On this International Transgender Day of Visibility, observed on March 31st each year, we're elevating trans voices and inviting long-time Erstwildian team member Atlas (he/they) to share his thoughts and experiences, along with what it means to be an ally in 2022.
Today we are celebrating Trans Day of Visibility, observed on March 31st each year, as an opportunity to elevate voices from the trans and gender diverse community. We've invited long-time Erstwildian team member Atlas (he/they) to share his thoughts and experiences, along with what it means to be an ally in 2022. Trans Day of Visibility, or #TDOV, is an annual international celebration of trans pride and awareness, recognizing trans and gender diverse experiences and achievements. Together we can celebrate gender diverse people all around Australia (and the world!) by sharing stories, starting conversations, and attending events.
"Walk the Walk"
There's a certain level of martyrdom that comes with being an out trans person. Don't get me wrong, there are people that ask questions with an open heart and a genuine desire to understand more, but these can be few and far between. Mostly, you find yourself fielding easily Googleable questions from people that don't have good intentions, and being expected to answer very personal and terribly intimate questions with good grace.
While we don't owe anyone an explanation about our identity, there's a deep, pervasive feeling that if you act differently, they'll think differently. So instead of just being allowed to exist, you have to present yourself in a certain palatable way in the hopes of turning hearts. It's not fair, but it is a reality for many trans people. It's exhausting, and it can be very isolating. It can feel like there's simply not enough voices in the chorus, and it's your voice alone. That's a lot of pressure. And realistically, minds are very hard to change once they're made up. But you still try. Why? If someone's mind isn't going to change, why bother? If their perception of you and trans rights hinged on ONE trans person's behaviour, isn't their allyship conditional? Why waste precious emotional and mental energy defending yourself if it probably won't alter their opinion? And, if you're a cis and straight person, how does this apply to you?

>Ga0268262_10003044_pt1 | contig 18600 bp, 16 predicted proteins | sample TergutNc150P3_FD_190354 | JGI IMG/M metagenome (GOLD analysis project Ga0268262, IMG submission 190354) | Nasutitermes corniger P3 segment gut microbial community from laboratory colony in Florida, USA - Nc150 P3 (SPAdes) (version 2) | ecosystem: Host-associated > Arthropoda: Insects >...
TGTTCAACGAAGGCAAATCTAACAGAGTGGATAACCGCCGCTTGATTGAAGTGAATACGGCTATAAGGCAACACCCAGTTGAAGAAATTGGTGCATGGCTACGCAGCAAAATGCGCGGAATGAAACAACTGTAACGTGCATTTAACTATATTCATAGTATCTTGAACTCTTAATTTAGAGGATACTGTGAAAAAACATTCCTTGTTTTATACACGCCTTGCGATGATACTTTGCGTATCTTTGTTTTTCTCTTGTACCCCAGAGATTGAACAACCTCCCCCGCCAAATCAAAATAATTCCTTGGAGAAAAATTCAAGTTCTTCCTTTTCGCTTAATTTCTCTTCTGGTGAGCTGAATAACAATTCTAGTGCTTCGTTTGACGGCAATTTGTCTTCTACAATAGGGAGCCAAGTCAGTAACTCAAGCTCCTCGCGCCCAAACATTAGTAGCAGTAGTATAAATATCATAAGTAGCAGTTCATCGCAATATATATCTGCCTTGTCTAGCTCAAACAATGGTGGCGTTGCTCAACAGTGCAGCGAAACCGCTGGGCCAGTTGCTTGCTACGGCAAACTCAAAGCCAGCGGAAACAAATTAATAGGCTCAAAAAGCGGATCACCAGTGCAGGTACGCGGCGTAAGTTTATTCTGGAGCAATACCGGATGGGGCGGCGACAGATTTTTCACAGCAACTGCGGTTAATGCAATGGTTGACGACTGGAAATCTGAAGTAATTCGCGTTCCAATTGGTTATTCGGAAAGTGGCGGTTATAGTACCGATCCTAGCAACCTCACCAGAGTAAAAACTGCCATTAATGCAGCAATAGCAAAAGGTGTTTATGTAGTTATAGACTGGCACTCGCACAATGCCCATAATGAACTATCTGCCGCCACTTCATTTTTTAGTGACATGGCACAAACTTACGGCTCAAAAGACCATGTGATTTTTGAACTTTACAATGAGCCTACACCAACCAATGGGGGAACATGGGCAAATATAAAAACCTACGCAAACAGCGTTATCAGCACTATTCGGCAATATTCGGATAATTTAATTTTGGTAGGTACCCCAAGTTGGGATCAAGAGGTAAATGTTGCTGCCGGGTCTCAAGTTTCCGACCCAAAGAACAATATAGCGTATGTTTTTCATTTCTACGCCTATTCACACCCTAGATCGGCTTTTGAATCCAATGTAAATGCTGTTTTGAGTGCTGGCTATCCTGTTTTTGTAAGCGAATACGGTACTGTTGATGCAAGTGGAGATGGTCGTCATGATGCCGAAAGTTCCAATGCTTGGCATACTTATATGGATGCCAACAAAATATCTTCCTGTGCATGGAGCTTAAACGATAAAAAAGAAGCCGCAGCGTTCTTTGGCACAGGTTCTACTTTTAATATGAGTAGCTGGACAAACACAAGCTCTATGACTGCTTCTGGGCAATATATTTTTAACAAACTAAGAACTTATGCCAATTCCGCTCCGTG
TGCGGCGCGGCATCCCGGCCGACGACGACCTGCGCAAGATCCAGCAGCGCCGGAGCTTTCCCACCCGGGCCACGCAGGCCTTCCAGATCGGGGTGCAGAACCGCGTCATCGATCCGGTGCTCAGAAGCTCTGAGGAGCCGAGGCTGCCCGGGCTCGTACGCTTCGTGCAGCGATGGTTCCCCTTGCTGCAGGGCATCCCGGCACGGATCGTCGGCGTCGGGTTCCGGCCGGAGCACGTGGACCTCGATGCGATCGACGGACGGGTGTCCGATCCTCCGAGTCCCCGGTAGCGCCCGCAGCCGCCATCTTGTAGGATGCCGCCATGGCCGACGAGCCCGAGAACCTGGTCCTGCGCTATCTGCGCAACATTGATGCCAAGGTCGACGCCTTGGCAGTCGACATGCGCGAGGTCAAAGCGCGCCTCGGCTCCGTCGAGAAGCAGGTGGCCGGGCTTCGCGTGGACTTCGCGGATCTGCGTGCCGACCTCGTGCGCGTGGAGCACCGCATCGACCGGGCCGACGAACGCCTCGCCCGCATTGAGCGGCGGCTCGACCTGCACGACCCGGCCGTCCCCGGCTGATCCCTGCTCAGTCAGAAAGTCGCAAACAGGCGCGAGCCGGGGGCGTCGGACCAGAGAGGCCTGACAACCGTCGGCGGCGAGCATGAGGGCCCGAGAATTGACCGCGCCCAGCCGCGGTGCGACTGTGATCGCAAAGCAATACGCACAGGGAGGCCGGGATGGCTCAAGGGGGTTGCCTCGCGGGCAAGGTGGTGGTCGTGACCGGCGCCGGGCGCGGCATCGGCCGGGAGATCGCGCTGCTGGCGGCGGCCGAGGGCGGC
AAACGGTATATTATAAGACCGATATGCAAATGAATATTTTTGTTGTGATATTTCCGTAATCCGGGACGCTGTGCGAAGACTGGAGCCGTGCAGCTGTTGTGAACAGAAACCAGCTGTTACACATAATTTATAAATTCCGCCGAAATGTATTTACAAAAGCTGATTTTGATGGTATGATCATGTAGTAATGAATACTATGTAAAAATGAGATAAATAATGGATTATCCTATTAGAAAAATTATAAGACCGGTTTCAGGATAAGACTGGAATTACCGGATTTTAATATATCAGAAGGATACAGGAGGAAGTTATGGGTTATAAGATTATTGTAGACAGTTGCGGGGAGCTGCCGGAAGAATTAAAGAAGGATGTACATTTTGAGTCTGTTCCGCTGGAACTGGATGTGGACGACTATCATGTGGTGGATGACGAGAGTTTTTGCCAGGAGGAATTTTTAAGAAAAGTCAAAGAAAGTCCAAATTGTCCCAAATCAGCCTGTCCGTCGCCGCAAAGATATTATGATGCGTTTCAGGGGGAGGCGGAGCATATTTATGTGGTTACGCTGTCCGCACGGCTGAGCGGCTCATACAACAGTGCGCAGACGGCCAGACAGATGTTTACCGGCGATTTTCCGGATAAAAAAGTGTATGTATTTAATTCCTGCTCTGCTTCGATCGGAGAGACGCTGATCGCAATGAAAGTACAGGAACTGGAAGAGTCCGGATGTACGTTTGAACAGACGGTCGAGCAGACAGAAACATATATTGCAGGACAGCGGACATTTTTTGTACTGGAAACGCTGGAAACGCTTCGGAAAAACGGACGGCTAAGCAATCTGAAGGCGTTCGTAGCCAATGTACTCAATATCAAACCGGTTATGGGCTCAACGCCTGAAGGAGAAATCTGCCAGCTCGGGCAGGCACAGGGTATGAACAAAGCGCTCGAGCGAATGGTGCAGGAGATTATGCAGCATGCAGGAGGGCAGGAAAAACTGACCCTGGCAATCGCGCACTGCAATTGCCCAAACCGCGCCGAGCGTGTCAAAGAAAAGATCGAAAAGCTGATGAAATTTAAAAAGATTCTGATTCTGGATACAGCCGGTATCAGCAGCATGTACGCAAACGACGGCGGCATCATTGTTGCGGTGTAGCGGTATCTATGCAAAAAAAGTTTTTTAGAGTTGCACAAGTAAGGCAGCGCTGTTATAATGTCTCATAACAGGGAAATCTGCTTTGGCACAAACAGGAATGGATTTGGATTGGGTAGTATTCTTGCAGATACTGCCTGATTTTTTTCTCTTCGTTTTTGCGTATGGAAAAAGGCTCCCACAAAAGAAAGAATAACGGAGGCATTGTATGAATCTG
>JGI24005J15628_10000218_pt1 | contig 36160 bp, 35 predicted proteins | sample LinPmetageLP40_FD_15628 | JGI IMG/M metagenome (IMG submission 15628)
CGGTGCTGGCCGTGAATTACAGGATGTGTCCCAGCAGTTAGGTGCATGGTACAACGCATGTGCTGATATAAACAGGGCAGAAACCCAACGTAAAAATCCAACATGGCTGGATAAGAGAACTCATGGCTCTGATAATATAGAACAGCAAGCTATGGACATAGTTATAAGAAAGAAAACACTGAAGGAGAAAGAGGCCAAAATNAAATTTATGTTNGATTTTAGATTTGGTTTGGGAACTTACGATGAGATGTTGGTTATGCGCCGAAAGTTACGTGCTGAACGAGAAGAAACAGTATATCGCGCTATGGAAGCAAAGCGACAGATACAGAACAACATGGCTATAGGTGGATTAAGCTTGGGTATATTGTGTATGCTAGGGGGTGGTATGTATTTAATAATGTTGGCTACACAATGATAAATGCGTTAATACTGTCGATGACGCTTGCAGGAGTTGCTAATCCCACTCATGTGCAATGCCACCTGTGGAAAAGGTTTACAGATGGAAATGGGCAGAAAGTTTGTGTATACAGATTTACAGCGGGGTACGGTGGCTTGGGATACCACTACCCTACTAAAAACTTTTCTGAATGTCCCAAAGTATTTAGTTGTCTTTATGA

Well, honestly, it's because it's not about you, or about me. Sure, it's wickedly unpleasant to have to remind a loved one of your pronouns and your real name, but I'm not just fighting for myself. You're not just fighting for you. You're doing it for every trans or queer person, especially the ones that aren't out, or aren't in a safe environment to be their authentic selves. It's so incredibly important for young queer and trans people to see someone standing up and saying "You are valid, you are enough, and I am going to stand by you". I can't express the difference it would have made in my life to see that kind of allyship when I was younger.
It's a sad truth that trans and queer voices are often silenced, or not listened to with the same respect as someone who is cis and straight. If anything, as a cis and straight person, your voice carries louder and stronger in arguments. You're not as likely to be accused of being overly-emotional or biased. If you are in a safe space to use your voice to show your allyship and support, I encourage you to do it whenever you can. Be loud in your celebration of your trans and queer friends, and don't let our voices stand alone.
When you hear your colleague or partner or family member say something homophobic or transphobic, call it out.
When you see someone on social media expressing bigotry, call it out.
I know it's tiring. I know you don't really want to get into it with Uncle John. But it's going to make such a difference to your cousin that's still in the closet, or your family friend who's being treated differently at work because they came out.